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In The Social Network, Mr Saverin was portrayed by the British actor Andrew Garfield. The took place after the engineering side of fledgling firm moved to Silicon Valley, leaving Mr Saverin on the East Coast trying to drum up advertising.
In the meantime Mr Zuckerberg and Sean Parker, an early investor and Facebook’s first president, decided to restructure the firm’s shares in a way that dramatically diluted Mr Saverin’s stake. His subsquent lawsuit was eventually settled out of court and he walked away with five per cent of Facebook and the right to call himself “cofounder”.
But these events were given a few Hollywood touches in The Social Network, Mr Saverin told Veja.
“That’s Hollywood fantasy, not a documentary. Facebook wasn’t built out of a Harvard dorm window.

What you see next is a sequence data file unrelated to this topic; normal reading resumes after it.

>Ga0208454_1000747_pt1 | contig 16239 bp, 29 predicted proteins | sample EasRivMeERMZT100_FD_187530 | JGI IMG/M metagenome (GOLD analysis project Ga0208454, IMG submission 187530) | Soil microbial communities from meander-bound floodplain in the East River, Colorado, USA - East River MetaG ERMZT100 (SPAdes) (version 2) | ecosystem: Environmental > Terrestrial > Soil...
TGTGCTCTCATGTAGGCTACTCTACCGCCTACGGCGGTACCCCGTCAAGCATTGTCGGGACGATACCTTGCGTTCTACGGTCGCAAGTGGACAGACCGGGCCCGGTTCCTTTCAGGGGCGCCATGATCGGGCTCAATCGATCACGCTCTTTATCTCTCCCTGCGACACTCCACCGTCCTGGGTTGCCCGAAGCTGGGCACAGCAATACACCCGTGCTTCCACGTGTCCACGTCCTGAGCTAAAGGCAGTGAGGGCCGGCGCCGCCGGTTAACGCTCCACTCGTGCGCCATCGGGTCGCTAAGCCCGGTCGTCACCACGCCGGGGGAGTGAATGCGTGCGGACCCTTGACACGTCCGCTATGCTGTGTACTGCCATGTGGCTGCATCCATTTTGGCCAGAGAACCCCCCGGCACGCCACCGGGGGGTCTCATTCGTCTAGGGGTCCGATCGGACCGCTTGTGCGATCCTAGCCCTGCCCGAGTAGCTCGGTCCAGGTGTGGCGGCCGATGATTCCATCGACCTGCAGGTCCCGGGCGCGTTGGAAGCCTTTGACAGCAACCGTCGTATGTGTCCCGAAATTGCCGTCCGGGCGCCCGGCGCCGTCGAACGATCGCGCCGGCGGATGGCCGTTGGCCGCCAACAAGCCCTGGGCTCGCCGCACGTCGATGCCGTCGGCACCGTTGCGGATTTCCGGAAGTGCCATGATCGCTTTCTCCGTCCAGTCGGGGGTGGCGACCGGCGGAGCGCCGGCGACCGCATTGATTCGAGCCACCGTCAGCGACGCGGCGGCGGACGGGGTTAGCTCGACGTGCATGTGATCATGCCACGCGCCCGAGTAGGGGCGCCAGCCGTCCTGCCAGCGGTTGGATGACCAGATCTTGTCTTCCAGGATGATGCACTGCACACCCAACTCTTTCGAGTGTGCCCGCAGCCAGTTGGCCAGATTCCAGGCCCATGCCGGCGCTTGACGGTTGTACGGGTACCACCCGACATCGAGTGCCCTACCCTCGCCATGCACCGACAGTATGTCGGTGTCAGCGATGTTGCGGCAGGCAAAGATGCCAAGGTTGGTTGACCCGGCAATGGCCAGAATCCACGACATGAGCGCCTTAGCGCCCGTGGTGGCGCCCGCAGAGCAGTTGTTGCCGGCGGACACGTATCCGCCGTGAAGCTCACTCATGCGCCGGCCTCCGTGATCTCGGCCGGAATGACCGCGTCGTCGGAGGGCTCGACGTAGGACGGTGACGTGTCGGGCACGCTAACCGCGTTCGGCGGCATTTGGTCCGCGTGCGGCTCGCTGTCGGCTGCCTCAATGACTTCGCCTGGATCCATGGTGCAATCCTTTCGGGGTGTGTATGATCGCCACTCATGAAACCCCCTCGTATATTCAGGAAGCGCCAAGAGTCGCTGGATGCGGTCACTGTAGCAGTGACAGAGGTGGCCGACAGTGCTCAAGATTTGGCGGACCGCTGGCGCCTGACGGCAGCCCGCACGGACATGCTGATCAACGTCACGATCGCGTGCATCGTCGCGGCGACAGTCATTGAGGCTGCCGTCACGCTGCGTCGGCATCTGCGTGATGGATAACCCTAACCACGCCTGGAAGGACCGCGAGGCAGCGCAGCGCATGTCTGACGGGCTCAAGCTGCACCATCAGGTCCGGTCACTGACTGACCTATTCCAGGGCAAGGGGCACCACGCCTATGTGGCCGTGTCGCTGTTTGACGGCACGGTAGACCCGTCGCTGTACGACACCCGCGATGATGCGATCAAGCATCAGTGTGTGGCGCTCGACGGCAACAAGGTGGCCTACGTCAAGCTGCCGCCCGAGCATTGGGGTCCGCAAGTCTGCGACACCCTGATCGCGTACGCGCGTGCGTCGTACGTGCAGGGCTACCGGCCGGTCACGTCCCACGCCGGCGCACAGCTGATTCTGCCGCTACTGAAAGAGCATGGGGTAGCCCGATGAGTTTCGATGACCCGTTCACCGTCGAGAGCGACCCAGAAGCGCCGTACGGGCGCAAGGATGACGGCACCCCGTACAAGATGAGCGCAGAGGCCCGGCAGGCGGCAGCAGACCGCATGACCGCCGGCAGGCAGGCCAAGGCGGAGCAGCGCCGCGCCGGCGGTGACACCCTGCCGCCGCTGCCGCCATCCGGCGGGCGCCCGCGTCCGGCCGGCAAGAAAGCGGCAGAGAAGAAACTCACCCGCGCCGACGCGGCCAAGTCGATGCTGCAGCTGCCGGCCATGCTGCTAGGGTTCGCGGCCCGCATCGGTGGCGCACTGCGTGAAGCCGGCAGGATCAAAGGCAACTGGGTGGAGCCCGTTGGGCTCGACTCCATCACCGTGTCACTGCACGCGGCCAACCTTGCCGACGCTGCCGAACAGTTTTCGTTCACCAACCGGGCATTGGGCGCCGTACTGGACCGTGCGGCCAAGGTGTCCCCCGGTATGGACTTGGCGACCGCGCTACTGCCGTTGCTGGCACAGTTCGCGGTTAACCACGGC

“And I would never throw a laptop at someone, like it appears in the movie. Not even at Mark.”
Mr Saverin now lives in Singapore, and recently renounced his American citizenship, Facebook’s lucrative flotation. He defended the move, insisting that he still had large US tax obligations.
“The decision was strictly based on my interest of living and working in Singapore,” Mr Saverin said.
“I am obligated and I will pay hundreds of millions of dollars in taxes to the American government. I already paid and I will keep paying whatever taxes I owe based on my time as a US citizen.”
His father told Veja the decision was provoked by bureaucracy in Singapore that makes financial transactions difficult for US citizens. Mr Saverin, whose Facebook stock is currently worth $1.75bn, now invests in internet start-ups.
“I am investing like a crazy person, mostly in internet start-ups,” he said.
“And I want to invest in Brazil as well, because I am Brazilian and that’s in my heart.
“I believe there’s a new Facebook out there to be found. Where? My guess is in healthcare.”